Roosters have very distinct personalities and also can be quite affectionate.
-Singing Luna 6/28/2014
Seed for thought: What other myths about chickens should be debunked?
Watch as Lucy the hen chooses the Queen of Hearts card from an ever-growing choice of playing cards. She is even able to distinguish face cards of the queen of hearts from the king of spades!
Although humanity has lived with chickens for hundreds of years we, the so-called “smart ones”, know little of their intelligence. In watching the video one must keep in mind how different a chicken’s eyesight is from humans. Chickens can see by using either both eyes together (like binoculars) or by using each eye to view separate images with no visual information overlap (monocular vision). Their natural world is three-dimensional one, yet notice how quickly Lucy is able to distinguish subtle differences between the many two-dimensional objects even though they have visually flat graphic images. Human beings are also motivated by food (that’s why we trudge off to work at our jobs every day, right?) but I wonder if a two-year old human child could match Lucy’s ability even if multiple lollipops were given as a reward!
Consider these other chicken intelligence facts*:
- Chickens can recognize up to 96 other individual chickens.
- Chicks show an ability to add and subtract and can distinguish between large and small groups of objects.
- Chickens have around 24 unique and complex vocalizations to communicate with others of their kind.
- It takes eight months for a human baby to understand that objects moved behind a visual barrier are still there, chicks are able to do this at one week old.
- Hens have shown an ability to sense time by being taught to peck a computer screen after a fixed time period.
Historically humans have degraded other humans and animals as a means of disconnecting from acts of cruelty and justifying oppression. We call chickens “dumb, bird-brained, stupid, feather-brained” and degrade them in images, popular culture and the media. In many cultures throughout history chickens have been honored in art and literature as positive symbols of courage, fertility, new beginnings, good fortune, beauty, and self-confidence. Today they deserve our respect for the complex and interesting beings that they are!
*Fact source and for more in-depth information: “The Chicken, A Natural History” general editor Dr. Joseph Barber
Video source and credit from Addison Geary’s YouTube channel: Conditioning a chicken to distinguish the Queen of Hearts from other playing cards by employing both classical and operant conditioning. Thanks to Dr. Sophia Yin, DVM, MS for “The Art & Science of Animal Behavior” & “Chicken Tricks: Chicken Pecks Queen of Hearts.” video.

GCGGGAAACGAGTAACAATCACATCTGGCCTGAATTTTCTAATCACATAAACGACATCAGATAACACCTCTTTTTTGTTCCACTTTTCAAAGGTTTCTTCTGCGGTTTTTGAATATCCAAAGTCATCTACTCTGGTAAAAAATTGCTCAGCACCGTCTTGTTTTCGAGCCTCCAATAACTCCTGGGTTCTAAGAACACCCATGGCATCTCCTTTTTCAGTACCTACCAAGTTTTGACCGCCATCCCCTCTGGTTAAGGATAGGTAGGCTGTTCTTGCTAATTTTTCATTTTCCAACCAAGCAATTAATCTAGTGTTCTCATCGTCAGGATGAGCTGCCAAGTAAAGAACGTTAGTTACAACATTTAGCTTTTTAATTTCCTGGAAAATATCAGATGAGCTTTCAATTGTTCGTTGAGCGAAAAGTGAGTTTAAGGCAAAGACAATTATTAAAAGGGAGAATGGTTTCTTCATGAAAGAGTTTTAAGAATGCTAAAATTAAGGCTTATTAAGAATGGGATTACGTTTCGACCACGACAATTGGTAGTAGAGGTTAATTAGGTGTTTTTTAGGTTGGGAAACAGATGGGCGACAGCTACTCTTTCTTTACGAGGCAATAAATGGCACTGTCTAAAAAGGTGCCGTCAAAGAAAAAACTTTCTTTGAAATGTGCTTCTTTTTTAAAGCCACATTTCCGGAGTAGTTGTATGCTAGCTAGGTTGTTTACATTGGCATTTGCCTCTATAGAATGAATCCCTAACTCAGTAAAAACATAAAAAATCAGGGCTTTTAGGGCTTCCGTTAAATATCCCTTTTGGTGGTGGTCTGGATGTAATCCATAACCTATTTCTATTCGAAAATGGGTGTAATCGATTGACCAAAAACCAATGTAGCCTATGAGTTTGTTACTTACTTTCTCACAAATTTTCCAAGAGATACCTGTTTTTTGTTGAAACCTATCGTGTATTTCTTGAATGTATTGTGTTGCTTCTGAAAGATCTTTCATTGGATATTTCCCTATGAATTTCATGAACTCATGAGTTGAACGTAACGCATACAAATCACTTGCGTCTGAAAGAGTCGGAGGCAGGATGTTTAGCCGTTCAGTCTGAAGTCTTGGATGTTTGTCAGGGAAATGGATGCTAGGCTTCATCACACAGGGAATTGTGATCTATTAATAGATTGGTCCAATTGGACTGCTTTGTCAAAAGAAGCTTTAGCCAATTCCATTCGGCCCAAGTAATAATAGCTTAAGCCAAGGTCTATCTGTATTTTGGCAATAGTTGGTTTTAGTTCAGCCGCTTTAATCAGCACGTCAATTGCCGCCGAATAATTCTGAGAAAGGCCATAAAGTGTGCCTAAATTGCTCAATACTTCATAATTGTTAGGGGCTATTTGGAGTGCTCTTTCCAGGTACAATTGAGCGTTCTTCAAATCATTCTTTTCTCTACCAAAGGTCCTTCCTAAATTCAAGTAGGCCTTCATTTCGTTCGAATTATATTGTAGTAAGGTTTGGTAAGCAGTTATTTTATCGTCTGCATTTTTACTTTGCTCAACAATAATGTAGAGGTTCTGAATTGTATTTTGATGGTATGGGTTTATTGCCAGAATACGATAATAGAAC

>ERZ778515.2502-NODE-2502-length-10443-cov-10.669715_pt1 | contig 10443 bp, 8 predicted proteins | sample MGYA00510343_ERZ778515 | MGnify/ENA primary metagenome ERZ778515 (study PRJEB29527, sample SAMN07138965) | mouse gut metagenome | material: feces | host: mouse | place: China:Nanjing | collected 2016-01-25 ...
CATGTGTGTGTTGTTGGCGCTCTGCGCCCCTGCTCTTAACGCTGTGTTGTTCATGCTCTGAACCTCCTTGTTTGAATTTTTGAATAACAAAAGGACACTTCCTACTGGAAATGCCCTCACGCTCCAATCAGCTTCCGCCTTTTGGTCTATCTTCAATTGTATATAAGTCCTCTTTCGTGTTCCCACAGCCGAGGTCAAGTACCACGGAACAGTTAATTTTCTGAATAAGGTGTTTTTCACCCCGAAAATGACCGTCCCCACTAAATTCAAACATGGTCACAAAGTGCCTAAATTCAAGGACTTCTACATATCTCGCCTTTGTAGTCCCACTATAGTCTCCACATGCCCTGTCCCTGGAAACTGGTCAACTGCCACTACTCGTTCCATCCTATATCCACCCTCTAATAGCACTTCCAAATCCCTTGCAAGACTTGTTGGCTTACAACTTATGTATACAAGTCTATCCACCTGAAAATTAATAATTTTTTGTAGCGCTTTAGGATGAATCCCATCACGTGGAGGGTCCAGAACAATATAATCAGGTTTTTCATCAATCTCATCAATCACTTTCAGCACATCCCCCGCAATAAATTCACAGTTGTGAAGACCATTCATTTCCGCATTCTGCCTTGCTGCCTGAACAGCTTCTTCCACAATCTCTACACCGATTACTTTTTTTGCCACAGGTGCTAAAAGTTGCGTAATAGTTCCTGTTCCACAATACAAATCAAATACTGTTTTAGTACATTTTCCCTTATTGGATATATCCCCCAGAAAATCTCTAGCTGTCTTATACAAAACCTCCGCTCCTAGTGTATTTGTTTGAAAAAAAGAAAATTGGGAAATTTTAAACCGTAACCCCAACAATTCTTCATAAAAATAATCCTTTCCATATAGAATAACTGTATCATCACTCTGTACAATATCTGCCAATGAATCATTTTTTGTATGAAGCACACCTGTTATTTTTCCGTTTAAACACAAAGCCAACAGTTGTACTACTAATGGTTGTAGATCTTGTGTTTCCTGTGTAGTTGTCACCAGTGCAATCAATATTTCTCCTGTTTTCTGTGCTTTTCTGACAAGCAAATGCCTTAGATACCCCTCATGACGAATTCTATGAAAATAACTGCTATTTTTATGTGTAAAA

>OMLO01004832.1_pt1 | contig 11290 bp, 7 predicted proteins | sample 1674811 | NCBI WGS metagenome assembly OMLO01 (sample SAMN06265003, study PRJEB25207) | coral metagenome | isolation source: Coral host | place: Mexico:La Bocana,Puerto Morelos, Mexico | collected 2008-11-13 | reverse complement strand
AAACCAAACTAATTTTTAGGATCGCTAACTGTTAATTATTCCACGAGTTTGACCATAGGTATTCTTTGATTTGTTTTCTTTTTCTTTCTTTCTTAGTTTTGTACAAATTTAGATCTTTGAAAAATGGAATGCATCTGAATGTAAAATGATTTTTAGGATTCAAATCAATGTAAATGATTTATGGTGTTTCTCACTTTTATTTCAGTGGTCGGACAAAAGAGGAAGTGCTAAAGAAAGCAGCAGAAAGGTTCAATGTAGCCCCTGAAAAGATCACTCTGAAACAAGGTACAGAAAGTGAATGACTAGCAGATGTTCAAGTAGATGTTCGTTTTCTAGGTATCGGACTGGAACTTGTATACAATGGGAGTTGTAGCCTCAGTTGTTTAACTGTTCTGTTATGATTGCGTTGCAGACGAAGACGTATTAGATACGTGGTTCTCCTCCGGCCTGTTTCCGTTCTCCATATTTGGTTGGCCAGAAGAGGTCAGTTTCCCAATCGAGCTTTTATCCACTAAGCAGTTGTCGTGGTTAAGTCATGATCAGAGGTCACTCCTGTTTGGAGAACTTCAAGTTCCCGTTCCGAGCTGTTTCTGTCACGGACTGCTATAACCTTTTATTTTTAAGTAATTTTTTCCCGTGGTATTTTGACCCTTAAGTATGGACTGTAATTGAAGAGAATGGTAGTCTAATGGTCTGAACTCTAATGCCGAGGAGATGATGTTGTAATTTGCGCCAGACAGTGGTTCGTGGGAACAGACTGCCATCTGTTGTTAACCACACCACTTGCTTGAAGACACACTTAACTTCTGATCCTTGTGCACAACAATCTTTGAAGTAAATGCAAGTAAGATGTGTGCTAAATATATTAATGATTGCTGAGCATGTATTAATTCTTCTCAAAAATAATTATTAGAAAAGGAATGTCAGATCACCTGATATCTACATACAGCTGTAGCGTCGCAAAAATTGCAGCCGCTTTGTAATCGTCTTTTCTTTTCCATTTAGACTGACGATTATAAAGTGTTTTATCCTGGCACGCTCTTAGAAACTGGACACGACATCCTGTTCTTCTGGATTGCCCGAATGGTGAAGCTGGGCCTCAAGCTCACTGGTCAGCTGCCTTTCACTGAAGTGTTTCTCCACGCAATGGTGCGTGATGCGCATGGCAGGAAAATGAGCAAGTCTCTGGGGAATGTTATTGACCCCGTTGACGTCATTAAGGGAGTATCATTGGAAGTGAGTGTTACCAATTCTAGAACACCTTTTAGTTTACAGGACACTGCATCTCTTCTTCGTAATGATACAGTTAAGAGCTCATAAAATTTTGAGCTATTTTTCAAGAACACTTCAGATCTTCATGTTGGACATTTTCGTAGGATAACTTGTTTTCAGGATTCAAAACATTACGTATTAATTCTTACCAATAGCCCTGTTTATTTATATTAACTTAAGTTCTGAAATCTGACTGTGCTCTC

Chick Training YouTube video by Lotti
This little chick can differentiate between three same size red and green and orange color chips even when the placements are changed:
Seed for Thought: Does our own motivation to see chickens only as food keep us ignorant of knowing their true potential?
Roosters are valuable guardians of the flock and will courageously keep predators away.
Chickens enjoy social interaction much like humans. Roosters contribute to an important natural social structure in the flock and perform certain “duties” which they take very seriously. Roosters will keep an instinctual eye out for predators and make a distinctive alarm call when danger is near. Contrary to the stereotype, they are also quite courageous in confronting creatures much larger and stronger than themselves to protect their flock. I have observed roosters escorting hens around the yard, finding food for them and partaking in communal dust baths. I have also noticed that a rooster will “attend” a hen when she goes into the nest to lay an egg. I am not exactly sure what transpires during this quiet interaction between the two, but he will stand attentively alongside the nest until the egg is laid. When the egg arrives he will jubilantly announce the event followed by the entire flock joining in the chorus.
Roosters have a certain call they give to tell hens that they have found food. Often they will stand aside and act as a look-out while the hen eats.
Roosters will keep a hen company while she is laying her egg.
-Singing Luna 12/10/2013
Seed for Thought: What valuable rooster behaviors have you observed in your flock?